Not in my backyard.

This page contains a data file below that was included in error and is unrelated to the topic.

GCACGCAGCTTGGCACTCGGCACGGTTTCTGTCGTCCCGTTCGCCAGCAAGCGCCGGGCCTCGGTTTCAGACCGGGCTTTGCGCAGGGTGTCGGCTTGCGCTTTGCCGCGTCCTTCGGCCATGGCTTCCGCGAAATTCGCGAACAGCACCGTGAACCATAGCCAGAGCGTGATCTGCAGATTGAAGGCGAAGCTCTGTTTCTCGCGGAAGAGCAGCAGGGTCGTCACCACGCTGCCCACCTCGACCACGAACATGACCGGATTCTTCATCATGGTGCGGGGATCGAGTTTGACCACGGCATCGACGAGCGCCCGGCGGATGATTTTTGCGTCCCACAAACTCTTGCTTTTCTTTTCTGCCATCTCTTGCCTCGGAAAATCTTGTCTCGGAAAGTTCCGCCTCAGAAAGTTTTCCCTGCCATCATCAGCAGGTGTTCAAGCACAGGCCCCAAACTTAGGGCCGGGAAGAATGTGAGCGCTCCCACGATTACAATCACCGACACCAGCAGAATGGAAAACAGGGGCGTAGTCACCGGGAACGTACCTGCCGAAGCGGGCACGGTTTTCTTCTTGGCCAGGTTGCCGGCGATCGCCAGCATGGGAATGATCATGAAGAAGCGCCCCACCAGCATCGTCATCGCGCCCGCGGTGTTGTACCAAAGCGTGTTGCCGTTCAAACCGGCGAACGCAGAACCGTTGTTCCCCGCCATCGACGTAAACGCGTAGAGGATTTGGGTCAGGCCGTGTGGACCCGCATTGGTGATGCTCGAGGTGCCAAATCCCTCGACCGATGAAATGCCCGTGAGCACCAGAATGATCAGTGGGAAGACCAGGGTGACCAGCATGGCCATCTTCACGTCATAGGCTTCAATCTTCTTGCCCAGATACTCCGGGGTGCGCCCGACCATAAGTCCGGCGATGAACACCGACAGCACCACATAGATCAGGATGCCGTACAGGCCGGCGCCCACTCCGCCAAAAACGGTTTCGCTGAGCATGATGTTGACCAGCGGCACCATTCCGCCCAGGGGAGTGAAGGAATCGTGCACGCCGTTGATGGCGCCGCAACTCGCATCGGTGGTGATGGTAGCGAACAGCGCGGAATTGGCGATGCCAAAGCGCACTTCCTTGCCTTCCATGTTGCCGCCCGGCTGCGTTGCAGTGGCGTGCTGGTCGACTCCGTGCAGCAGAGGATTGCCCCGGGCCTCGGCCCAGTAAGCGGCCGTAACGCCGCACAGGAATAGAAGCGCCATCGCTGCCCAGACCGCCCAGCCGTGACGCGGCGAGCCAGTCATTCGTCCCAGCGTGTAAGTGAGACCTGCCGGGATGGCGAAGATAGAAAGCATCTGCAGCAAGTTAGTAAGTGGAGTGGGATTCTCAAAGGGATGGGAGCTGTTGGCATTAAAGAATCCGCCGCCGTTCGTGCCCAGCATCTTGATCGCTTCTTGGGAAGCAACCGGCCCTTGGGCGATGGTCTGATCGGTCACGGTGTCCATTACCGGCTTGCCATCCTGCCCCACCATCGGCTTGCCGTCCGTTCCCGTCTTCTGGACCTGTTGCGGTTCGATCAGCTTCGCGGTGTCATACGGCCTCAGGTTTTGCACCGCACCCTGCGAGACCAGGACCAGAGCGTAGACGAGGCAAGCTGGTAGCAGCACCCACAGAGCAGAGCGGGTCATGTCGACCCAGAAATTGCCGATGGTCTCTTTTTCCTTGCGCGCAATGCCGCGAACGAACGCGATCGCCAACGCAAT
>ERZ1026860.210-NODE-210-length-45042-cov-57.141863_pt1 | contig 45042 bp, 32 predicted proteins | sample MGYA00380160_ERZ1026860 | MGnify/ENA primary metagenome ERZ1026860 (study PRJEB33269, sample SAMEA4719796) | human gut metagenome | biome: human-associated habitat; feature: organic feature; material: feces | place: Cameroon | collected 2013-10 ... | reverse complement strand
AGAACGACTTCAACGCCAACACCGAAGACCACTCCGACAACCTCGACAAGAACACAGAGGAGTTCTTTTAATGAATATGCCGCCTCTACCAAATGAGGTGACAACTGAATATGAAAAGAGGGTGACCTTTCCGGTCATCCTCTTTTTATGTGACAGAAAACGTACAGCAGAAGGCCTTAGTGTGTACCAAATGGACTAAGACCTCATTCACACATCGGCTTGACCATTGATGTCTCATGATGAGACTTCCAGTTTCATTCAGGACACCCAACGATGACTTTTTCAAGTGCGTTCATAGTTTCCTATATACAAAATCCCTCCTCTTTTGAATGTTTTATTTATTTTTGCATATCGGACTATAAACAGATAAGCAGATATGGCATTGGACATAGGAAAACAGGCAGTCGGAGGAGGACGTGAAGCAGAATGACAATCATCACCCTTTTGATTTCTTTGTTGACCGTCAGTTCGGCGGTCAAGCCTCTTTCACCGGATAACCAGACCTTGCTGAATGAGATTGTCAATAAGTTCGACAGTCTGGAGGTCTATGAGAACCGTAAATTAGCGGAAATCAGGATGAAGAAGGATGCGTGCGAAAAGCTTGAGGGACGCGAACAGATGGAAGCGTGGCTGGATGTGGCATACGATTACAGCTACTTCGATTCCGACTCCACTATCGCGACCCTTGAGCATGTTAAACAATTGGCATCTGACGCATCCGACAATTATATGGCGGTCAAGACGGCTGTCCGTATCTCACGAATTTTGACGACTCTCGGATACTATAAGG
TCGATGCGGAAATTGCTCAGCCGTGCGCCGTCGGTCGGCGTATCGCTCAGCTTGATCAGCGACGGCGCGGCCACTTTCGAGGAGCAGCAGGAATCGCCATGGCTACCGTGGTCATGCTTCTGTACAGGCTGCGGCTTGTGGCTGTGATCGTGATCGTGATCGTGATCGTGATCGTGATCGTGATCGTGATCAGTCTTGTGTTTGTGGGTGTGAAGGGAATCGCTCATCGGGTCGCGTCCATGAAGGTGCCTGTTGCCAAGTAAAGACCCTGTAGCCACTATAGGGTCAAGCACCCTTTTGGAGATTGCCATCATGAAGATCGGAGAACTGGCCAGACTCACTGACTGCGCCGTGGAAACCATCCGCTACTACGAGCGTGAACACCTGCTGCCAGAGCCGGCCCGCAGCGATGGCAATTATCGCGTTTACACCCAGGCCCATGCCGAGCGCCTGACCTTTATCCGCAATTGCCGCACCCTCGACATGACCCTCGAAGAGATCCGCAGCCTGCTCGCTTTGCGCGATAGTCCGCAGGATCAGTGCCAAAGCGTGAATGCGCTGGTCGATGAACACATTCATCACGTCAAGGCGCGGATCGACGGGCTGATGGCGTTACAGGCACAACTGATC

Sprinkler systems are commonly referred to as fire sprinkler systems. Sprinkler systems are used to put out fires within a building so as to reduce the damage of the fire and help firefighters to better control a fire once they arrive. Most types of sprinkler systems are used in commercial and government buildings, but are not very common on homes. Recent developments in the national fire code have made sprinkler systems needed within residential homes. Some of the codes include use of foam-water systems, and the use of sprinkler systems in residential buildings, such as 1 and 2 family homes and buildings up to 4 stories (NFPA 13D, 13R, 16). The benefit of using this system is that it is activated by the heat from the fire and contains the fire to the room of origin in most cases. There are many pros to the use of fire sprinkler systems, though the type of system used results in different outcomes. In general, the cost associated with fire damage is much less in all building types, and in the case of homes the average reduction is damage costs is 71% (http://www.nfpa.org/itemDetail.asp?categoryID=276&itemID=18249&URL=Research%20&%20Reports/Fact%20sheets/Fire%20protection%20equipment/Automatic%20sprinkler%20systems), with an average cost for damage is $16,000 to $5,000 from 2003-2006 between homes without and homes with the system. It also generally confines the fire in the room of origin for 74% vs. 94% without and with. There is also a lower death from fire in homes with fire sprinkler systems by 80% (http://www.nfpa.org/assets/files//PDF/Sprinkler_Fact_Sheet.pdf). Regardless of these benefits, there are still some negatives that can be associated with fire sprinkler systems. In the numbers already listed, only 94% of fires were contained in their room of origin, leaving 6% of fires to spread, though this is not very significant. Most of the problems associated with the systems are caused by the failure of the homeowner to use the technology properly. Of the causes of a system to fail to activate, among them no maintenance and manually stopping the system, the largest cause comes from having the system turned off (63%). In the cases in which the system did engage but was unsuccessful, the main causes were from water not reaching the fire (43%) and not enough water being released (39%). Of the information detailed, I would recommend the use of fire sprinkler systems as a viable way of containing fires within the home. The type of system used, however, would yield different results based on the type of material released from the pipes. The system seems to be very efficient, regardless of the potential for water damage in the typical system. The types of alternatives are mostly using other materials to propel at the flames. The typical material used is jets of water, though this is not the only material that can be used. A typical alternative to this, mostly used in commercial buildings, such as restaurant kitchens, as well as on ships, is to use a mist of water. The mist of water would need sufficient heat so as to turn the water into steam, which will result in a steam cloud snuffing out the fire (http://www.apifiregroup.com/systems/water-mist.html). The use of mist also safer for humans, as the typical water system could harm any people still within the affected area. The mist system is also environmentally friendlier than the typical system in that there is less water emitted. Another alternative is a system that does not require water to be emitted. This system is the use of carbon dioxide to be expelled to suffocate the flames (http://www.apifiregroup.com/systems/co2.html). The benefits of such a system are no damage to electronic devices and no residue from the system. These two systems are typically used in nonresidential buildings and may not be best within a home environment. The best solution would be using a typical fire sprinkler system in conjunction with a smoke detector.